Road Test Review – 2023 Hyundai Kona N – This CUV Has Performance To Spare

The Hyundai Kona has proven to be equivalent of the legendary Barbie doll for Hyundai. While the Kona doesn’t have as strong of an emphasis on providing customers with a dream house or playsets like the iconic doll, the CUV has proven to be good at the other side gig Barbie is known for: being the ultimate flex play for Hyundai sales machine. Whether its in its traditional ICE form, a pure EV or serving as a hybrid model in international markets. The Kona has proven to be a good chameleon for Hyundai and can easily morph to fit a wide range of sub-segments in the broader CUV landscape just like how Barbie can be an astronaut, nurse or any other profession. The 2023 Kona N is seeking to take the Kona into a new level of performance, but is the rowdy N model enough to make the Kona go full circle in its plans to dominate the CUV wars?


Kona N Picks Up Where The Veloster N Left Off

The 2023 Kona N serves as the next chapter in the U.S. side of the N brand. The Veloster N was the spearhead into this country, but with the funky three-door hatchback discontinued, the Kona N is now the lone representative of the N philosophy left in a hatchback like shape (the Elantra is four-door only.) The exterior styling is largely carried over from the standard Kona but the transformation into an N model has given the Kona N some trim exclusive touches. The front fascia features a reworked front bumper with the hood featuring three faux vents. The front grille itself has also been tweaked and the side profile has enhanced side sills. The rear gets a roof mounted spoiler and a dual exhaust system with two large tips providing a rowdy soundtrack to passersby. More importantly, the Kona N has four traditional doors which helps improve entry and exit for rear passengers.

When taken at face value, the exterior styling allows the Kona N to standout against a sizable pool of traditional hot hatch entries as well as other pretenders in its own segment that look sporty but put any further notion of performance on the back burner. We like it but we encourage buyers to look at other colors in the Kona’s color palette since the white paint on models like our tester doesn’t mesh as well with the N model’s enhancements as a darker color like black or blue.


Front Seat Occupants Rewarded With Comfort, Backseat Passengers Left In The Cold

Slip inside and it becomes apparent that the Kona N was designed to provide the bulk of the experience to front seat passengers. The front sport buckets in our example provide plenty of support and legroom is very commendable. However, like the axed Veloster version, the Kona N is dogged by cheap plastics with the overall look feeling plain and chintzy in some areas especially the door and dash panels. A 10.3-inch infotainment screen and a matching digital instrument cluster helps make the Kona N feel modern and the heads-up display does a good job reducing driving distractions. The steering wheel also feels good in the hands and the N exclusive controls are within easy reach of the driver. Front occupants also get two USB charging ports and a wireless phone charging pad.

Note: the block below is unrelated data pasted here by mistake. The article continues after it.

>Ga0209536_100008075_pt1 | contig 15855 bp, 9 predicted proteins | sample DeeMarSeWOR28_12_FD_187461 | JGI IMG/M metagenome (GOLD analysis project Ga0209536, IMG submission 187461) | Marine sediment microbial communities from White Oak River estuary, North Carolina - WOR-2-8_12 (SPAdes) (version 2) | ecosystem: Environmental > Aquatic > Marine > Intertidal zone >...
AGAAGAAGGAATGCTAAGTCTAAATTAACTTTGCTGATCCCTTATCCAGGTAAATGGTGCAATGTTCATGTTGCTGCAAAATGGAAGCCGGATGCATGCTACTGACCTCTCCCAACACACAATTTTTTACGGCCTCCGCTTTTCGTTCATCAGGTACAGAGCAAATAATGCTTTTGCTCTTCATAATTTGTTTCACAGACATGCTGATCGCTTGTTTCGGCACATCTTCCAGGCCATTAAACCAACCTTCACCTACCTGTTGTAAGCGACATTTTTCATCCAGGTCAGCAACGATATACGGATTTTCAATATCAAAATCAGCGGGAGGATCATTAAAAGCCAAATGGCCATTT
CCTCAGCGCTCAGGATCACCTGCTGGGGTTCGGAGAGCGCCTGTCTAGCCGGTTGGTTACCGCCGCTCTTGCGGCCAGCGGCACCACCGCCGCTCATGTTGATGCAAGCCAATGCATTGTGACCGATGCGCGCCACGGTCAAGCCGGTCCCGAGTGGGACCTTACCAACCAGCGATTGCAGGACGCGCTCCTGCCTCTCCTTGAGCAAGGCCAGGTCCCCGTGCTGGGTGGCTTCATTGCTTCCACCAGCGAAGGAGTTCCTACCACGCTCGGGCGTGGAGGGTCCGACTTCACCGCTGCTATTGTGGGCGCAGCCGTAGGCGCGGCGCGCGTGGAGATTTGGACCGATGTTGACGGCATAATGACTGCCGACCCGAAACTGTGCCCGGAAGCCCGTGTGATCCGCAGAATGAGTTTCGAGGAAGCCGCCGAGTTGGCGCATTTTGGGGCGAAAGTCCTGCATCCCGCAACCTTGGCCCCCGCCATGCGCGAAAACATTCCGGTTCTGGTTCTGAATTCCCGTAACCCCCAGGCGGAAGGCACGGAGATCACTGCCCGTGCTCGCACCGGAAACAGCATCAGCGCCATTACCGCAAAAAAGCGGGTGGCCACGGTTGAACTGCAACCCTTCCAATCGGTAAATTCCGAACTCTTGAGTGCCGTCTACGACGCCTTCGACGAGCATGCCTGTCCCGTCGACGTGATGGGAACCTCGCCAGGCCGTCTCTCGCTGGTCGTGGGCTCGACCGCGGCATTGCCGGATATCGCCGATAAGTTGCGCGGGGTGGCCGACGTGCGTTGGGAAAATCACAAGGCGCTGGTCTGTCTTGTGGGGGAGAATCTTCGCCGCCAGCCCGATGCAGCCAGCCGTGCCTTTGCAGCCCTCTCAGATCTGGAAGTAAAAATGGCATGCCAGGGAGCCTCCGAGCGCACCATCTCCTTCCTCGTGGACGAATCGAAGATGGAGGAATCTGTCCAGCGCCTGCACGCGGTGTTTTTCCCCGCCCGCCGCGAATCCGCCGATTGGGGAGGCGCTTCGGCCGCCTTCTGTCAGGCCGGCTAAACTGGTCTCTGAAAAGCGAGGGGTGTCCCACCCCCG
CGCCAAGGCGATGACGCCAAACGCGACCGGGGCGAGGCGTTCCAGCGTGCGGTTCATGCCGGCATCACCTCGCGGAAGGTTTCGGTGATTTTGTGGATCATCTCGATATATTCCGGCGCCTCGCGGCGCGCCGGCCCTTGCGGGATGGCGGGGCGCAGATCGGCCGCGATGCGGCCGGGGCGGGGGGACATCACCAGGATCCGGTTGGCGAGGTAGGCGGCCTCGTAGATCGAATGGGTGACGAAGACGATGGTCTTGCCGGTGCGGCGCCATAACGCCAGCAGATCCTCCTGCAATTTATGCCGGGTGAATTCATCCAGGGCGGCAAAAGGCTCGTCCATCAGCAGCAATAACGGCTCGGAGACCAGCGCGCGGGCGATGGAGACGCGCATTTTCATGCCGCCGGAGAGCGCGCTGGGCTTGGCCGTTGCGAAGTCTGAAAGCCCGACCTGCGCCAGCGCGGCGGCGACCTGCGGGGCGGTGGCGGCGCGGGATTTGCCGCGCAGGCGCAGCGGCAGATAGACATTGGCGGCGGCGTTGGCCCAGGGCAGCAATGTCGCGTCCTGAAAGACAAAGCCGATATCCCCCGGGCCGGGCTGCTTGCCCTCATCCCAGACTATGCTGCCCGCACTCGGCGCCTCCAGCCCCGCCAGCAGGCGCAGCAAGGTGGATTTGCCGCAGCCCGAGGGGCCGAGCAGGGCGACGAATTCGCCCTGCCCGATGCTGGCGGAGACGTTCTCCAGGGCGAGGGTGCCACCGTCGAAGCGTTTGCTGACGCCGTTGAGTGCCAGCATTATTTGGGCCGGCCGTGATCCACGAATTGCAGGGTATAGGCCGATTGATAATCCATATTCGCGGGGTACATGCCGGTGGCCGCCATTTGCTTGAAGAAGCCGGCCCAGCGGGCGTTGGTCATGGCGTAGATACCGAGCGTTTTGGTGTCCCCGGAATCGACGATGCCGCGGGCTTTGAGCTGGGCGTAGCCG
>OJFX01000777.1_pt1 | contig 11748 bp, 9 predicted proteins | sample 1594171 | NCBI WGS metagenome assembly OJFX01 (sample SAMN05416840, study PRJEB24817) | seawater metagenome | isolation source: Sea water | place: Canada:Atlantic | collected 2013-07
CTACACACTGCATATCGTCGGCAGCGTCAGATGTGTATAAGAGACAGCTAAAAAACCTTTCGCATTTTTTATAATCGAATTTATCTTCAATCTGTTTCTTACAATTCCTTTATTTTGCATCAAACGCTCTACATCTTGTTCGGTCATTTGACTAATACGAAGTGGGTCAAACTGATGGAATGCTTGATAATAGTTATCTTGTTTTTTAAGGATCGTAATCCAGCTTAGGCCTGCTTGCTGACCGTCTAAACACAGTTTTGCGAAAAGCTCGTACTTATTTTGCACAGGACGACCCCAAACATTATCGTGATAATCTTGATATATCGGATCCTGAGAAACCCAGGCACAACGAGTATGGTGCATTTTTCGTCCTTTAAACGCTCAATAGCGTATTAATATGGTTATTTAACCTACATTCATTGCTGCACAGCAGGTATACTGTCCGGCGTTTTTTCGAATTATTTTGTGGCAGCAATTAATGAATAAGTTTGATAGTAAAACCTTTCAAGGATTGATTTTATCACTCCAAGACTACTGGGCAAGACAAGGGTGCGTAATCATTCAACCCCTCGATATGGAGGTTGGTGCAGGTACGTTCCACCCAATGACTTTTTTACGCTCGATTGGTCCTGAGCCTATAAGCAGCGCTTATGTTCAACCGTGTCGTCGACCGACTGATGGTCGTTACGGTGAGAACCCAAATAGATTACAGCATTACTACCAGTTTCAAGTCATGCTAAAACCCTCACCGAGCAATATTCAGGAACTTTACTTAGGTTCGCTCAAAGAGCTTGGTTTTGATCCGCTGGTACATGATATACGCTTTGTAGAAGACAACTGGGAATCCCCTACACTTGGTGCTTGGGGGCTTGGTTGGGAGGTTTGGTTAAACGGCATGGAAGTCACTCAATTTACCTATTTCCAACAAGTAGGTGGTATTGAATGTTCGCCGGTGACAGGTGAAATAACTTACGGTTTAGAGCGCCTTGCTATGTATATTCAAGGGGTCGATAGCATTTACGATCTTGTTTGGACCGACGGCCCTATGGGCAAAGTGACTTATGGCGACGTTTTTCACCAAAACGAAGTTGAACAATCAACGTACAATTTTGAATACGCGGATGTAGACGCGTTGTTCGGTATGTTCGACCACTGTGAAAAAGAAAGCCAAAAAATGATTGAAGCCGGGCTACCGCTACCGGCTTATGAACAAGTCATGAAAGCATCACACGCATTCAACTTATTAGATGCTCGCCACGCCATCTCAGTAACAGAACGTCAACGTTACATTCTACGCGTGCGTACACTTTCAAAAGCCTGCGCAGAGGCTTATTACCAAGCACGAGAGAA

With all the things that the front seat passengers get, it’s a shame that rear passengers are treated to the equivalent of flying economy on a passenger plane. The rear seats are cramped for tall adults and there’s not much to speak of in terms of general amenities with passengers only getting a small storage shelf and one USB port to charge their devices. When the rear seats show are not showing their limitations hauling people, they do a good job folding down to enhance the Kona’s cargo space with the rear boasting 45.8-cubic feet of real estate (that figure shrinks to 19.2 cubes with the seats up.)


Kona N Engine Is Eager To Please, Suspension Needs Work

The reason why the Kona N exists in the first place is found when you look under the hood. Unlike other Kona models, the N comes equipped with a 2.0-liter turbocharged four-cylinder that makes 286 hp and 289 lb-ft of torque. An eight-speed dual-clutch automatic is the lone transmission available (sorry manual fans) but the setup is enough to help the Kona N to launch its way to 60 mph in 4.8 seconds. Those figures are when you engage the NGS to provide an extra 10 hp boost with the engine typically making 276 hp in other driving situations.

The engine gives the Kona N an impressive amount of acceleration and the small proportions allow the Kona N to be a fun instrument when it comes to the art of carving corners. Sadly, there is a price to be paid and it was exposed when the Kona was forced to navigate Metro Detroit’s ragged network of pot hole infested roads. The suspension does not have a formal comfort mode and the default stiffness that the setup has makes going over bumps a punishing ordeal. That’s in stark contrast to a Volkswagen GTI or Golf R which have more refined handling behavior and are smoother over rougher patches of road. Our tester’s 20 mpg in city driving also highlighted the tradeoff that the 2.0-liter brings to the table but we suspect that won’t be a big deal with Kona N buyers.


Value Quotient

The Kona N’s pricing ladder is about as simple as it gets, with the model having a base price of $36,685 when you include the $1,335 destination charge. Our tester came close to crossing the $37,000 barrier but that was due to two minor pieces of optional equipment. This back to basics pricing structure represents a great value in the performance CUV segment and the Kona N can also bring the fight to a few hot hatch entries as well in the war of prices. While the chintzy interior and the overly stiff suspension are consequences of this penny pinching approach to vehicle pricing, the 2023 Kona N is still a potent contender in the performance wars and it’s hard to deny that the 2.0-liter turbocharged four-cylinder fits the Kona like a sharply styled suit.